The reason we Americans think so highly of milk and milk products is strictly due to the valiant p.r. efforts of the American Dairy Association which, over the years, has convinced most of us that milk is, somehow, the perfect food. This is a country mile from the truth. Milk, for example, has no iron whatever and provides only a limited spectrum of the needed vitamins. No "C", for example. And for many cultures cheese is strictly an acquired taste. During World War II, it was discovered that the diet for Japanese-American soldiers serving in the 142d RCT or the 100th Infantry Battalion had to be modified to largely exclude cheese dishes. Most of the Nisei were not familiar with cheese in their diets and many hated the taste. And, of course, American aborigines (Indians) never had milk until the white men brought domesticated cattle to the North and South American continents.

But, again, this is the first time I've become aware that these two products are now, somehow, considered "evil" by the food fanatics among us.

0 Replies
 
chai2
 
  2  
Reply Thu 11 Mar, 2010 12:00 pm
Oh God, don't get me started...

Every time I'm at the grocery store, I seem to see more gluten free products.
I too have to wonder at the allergies people say they have, or the severity of these allergies.

That said, I was fine with milk until well into my adult years, now the mere thought of drinking a glass of milk makes me double over in cramps. Fortunately, I have really come to enjoy the taste of soy milk. In fact, as I've said before here, cow's milk is for baby cows.

How do kids (or anyone) get enough calcium if not through milk?
Beans, cornmeal, collards (or any greens, including spinach), sardines, almonds...etc. etc.

There's lots of places in the world that don't rely on milk.

But I digress, most people aren't allergic to milk. If you drink and enjoy it, God bless.


My boss is terrified of carbohydrates, thinks of them as an evil plot to destroy mankind and make everyone obese.

I once told her to go to Italy or China, and count the number of fat people who eat pasta, noodles and rice on a daily basis.
Joeblow
 
  1  
Reply Thu 11 Mar, 2010 12:16 pm
@chai2,
Too right.

I know more than a few low carbohydrate adherents and they totally eschew bread and milk.
0 Replies
 
boomerang
 
  1  
Reply Thu 11 Mar, 2010 12:17 pm
I'm skeptical of the allergy thing too.

I mean, Tom and Joe had been going to the food cart and stuffing their faces with bread and obviously hadn't had some allergic reation or Woman would have figured out something was up without having to be told.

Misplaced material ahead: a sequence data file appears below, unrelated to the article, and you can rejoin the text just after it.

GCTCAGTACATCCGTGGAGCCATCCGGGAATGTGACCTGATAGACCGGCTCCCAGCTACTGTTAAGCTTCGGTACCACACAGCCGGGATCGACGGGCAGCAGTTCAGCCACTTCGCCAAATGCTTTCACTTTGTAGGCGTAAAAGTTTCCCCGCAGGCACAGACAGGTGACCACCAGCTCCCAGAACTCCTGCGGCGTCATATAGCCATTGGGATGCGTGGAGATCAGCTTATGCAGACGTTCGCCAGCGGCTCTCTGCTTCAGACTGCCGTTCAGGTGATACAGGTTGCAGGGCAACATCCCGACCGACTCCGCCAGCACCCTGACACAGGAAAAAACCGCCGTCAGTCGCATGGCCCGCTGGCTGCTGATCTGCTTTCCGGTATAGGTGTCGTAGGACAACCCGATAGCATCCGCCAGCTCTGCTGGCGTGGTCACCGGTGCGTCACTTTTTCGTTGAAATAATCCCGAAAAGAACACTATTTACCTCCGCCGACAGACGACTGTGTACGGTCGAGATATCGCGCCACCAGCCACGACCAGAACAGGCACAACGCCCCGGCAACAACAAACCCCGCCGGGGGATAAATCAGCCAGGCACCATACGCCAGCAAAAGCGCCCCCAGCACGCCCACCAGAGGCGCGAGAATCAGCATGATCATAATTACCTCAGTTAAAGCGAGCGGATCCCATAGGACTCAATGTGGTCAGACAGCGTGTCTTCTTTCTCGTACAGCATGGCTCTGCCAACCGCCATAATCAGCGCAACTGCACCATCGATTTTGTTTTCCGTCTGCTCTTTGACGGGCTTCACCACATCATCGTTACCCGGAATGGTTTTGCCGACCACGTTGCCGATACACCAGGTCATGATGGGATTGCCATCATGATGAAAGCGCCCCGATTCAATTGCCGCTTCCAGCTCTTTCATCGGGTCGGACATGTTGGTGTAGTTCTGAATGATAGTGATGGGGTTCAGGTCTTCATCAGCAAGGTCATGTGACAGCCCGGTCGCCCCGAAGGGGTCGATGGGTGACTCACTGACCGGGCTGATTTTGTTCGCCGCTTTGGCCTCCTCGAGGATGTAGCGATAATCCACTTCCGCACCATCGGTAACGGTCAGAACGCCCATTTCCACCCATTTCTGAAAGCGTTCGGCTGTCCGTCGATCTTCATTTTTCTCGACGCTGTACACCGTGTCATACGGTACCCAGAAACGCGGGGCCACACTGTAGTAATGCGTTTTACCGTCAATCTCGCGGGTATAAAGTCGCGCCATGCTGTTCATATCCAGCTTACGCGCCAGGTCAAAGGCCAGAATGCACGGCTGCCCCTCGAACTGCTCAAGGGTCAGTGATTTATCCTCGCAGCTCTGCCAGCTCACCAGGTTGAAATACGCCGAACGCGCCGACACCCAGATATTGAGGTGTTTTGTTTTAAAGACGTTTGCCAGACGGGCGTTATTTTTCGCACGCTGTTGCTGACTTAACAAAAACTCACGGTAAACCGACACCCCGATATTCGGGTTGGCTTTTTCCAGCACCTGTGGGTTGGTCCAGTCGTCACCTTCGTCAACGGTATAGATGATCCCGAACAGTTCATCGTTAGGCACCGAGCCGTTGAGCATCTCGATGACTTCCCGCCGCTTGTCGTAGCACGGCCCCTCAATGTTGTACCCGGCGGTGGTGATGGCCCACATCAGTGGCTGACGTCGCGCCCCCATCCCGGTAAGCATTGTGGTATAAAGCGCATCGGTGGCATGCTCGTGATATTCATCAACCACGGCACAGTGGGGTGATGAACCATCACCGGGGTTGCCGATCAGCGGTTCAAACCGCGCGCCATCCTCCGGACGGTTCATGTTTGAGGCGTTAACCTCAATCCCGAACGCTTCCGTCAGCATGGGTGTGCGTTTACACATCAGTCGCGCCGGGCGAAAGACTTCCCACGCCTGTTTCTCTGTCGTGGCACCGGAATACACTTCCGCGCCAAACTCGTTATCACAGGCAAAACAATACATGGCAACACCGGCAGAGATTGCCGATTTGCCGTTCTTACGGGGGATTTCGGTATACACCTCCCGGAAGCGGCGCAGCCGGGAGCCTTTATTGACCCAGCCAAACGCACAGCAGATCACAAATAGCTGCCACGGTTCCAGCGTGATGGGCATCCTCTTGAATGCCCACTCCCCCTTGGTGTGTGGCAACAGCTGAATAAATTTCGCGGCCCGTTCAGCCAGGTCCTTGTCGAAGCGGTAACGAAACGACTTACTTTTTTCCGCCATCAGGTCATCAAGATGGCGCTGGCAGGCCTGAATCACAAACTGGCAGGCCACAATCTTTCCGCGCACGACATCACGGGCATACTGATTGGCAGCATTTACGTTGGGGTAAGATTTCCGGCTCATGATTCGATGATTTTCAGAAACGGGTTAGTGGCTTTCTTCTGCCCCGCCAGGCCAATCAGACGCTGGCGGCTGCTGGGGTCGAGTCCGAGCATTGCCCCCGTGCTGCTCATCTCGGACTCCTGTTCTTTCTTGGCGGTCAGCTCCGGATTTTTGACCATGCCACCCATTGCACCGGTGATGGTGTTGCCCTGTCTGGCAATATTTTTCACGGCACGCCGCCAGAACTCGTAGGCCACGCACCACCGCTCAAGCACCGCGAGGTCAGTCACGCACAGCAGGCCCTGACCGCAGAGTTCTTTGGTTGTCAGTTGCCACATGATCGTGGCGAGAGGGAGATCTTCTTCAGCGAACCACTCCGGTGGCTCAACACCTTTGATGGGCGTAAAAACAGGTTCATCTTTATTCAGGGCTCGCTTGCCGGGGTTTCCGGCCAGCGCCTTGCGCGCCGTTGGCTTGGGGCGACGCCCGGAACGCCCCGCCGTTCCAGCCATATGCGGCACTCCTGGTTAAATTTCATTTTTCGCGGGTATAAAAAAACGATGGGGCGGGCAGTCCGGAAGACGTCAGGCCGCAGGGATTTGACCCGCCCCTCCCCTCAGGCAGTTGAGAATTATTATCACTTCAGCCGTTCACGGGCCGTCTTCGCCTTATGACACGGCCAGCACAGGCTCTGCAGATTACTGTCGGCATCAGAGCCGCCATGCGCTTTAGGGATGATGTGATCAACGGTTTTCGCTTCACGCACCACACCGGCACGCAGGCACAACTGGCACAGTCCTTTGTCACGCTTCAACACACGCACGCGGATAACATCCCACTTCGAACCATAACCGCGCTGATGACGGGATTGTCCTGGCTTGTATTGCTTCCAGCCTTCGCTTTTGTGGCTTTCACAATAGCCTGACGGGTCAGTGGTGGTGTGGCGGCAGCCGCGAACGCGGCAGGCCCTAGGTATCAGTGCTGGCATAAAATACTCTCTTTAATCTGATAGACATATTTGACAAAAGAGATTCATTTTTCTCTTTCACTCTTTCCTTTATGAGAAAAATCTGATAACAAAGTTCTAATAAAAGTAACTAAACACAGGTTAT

Most of the pizzerias around here now off gluten free crust but they don't offer cheese free pizza despite the big Asian population.

I know a few people who really are lactose intollerant and I know a few people who don't like dairy but it seems to be exclusively people who have kids that yammer on about allergies to wheat and dairy.

I think it has something to do with the cult of I'm A Better Parent Than You Because I Control Everything.

I wonder what kind of bizarre food fixations these kids will have when they grow up.
Setanta
 
  2  
Reply Thu 11 Mar, 2010 12:21 pm
Prolly become grilled cheese sammich addicts . . .


Mmmmmmmmmmmmmm . . . grilled cheese sammich . . . 'scuse me . . .
0 Replies
 
mismi
 
  1  
Reply Thu 11 Mar, 2010 12:26 pm
@boomerang,
Quote:
I'm A Better Parent Than You Because I Control Everything


I abhor this cult. <as I drink my millk and eat my turkey and cheese sandwich>
chai2
 
  1  
Reply Thu 11 Mar, 2010 01:54 pm
@mismi,
mismi wrote:

Quote:
I'm A Better Parent Than You Because I Control Everything


I abhor this cult. <as I drink my millk and eat my turkey and cheese sandwich>


My next door neighbor is about 7 months pregnant with her 1st child, and she's already A Better Parent than ANY of you will ever be. Rolling Eyes

I already feel sorry for the kid.

Actually, I hope the kid is the most strong willed rascal that was ever born. I have fabulous season ticket seats to watch the show.
mismi
 
  1  
Reply Thu 11 Mar, 2010 02:06 pm
@chai2,
If she has any sense Chai she will fall out of it fast. When I was first pregnant with the twins there was a whole lot of "I will always blah blah blah" and " I will never blah blah blah". I did not "always" and certainly did the "never". I learned pretty quick those statements couldn't be made...at least by me. Smile

ossobuco
 
  1  
Reply Thu 11 Mar, 2010 02:20 pm
My opinions lined up in a row -

Some gluten allergies are apparently real, but gluten avoidance has grown into popular fad stage by leaps and bounds.

Some milk allergies are real, especially for certain populations.
My cousin was telling me how back sixty years ago she always used to be sick after having her routine family bowl of ice cream - I remember those bowls of ice cream, as I always wished they were chocolate - anyway, she figured out she should be spare with the drinking of cow' s milk at some point, and the "digestive" problems stopped. As it happens, she was adopted, and her genetic background didn't match her ice cream eating parents'; probably it included lactose intolerance.

There are many possible calcium and vitamin D alternatives, including as Chai mentioned, food sources. Soy milk and almond milk and rice milk are out there on the grocer's shelves for that milky substance in your coffee.

On carbs, too many fast digested carbs are probably part of the obesity problem, and a lot of folks look at the glycemic index lists for the different kinds of carbs out there to get a clue which are better. I think in general total avoidance of the fast digested carbs is sillyness, but that some avoidance isn't silly. This avoidance seems to matter much more for people who are diabetic or pre-diabetic, relative to their insulin metabolism.

Me, I love bread and dairy products - and eat them.
chai2
 
  1  
Reply Thu 11 Mar, 2010 02:26 pm
@mismi,
mismi wrote:

If she has any sense Chai she will fall out of it fast. When I was first pregnant with the twins there was a whole lot of "I will always blah blah blah" and " I will never blah blah blah". I did not "always" and certainly did the "never". I learned pretty quick those statements couldn't be made...at least by me. Smile


Oh no, you don't understand Mismi.

That is not going to happen to her.

I know this because she told me.
roger
 
  2  
Reply Thu 11 Mar, 2010 02:35 pm
@ossobuco,
Glycemic index is it. White bread is way high. Sourdough much lower, but much denser per slice. For anyone even close to having diabetes, Mr. Milk is not your friend. Read the label for sugar content, and it doesn't get any better with low or skim milk.

Sometimes, I ignore the whole thing.
0 Replies
 
mismi
 
  1  
Reply Thu 11 Mar, 2010 02:37 pm
@chai2,
Quote:

I know this because she told me


Then you really will have a good front row seat - her kids will probably be a pain in your ass though. Very Happy
0 Replies
 
George
 
  4  
Reply Thu 11 Mar, 2010 02:40 pm
My my wife is Chinese and she is most definitely sensitive to lactose and
gluten. She can (and does) have some, but she feels it when she has too
much. I'm of Irish stock. The only aspect of food we are sensitive to is
originality.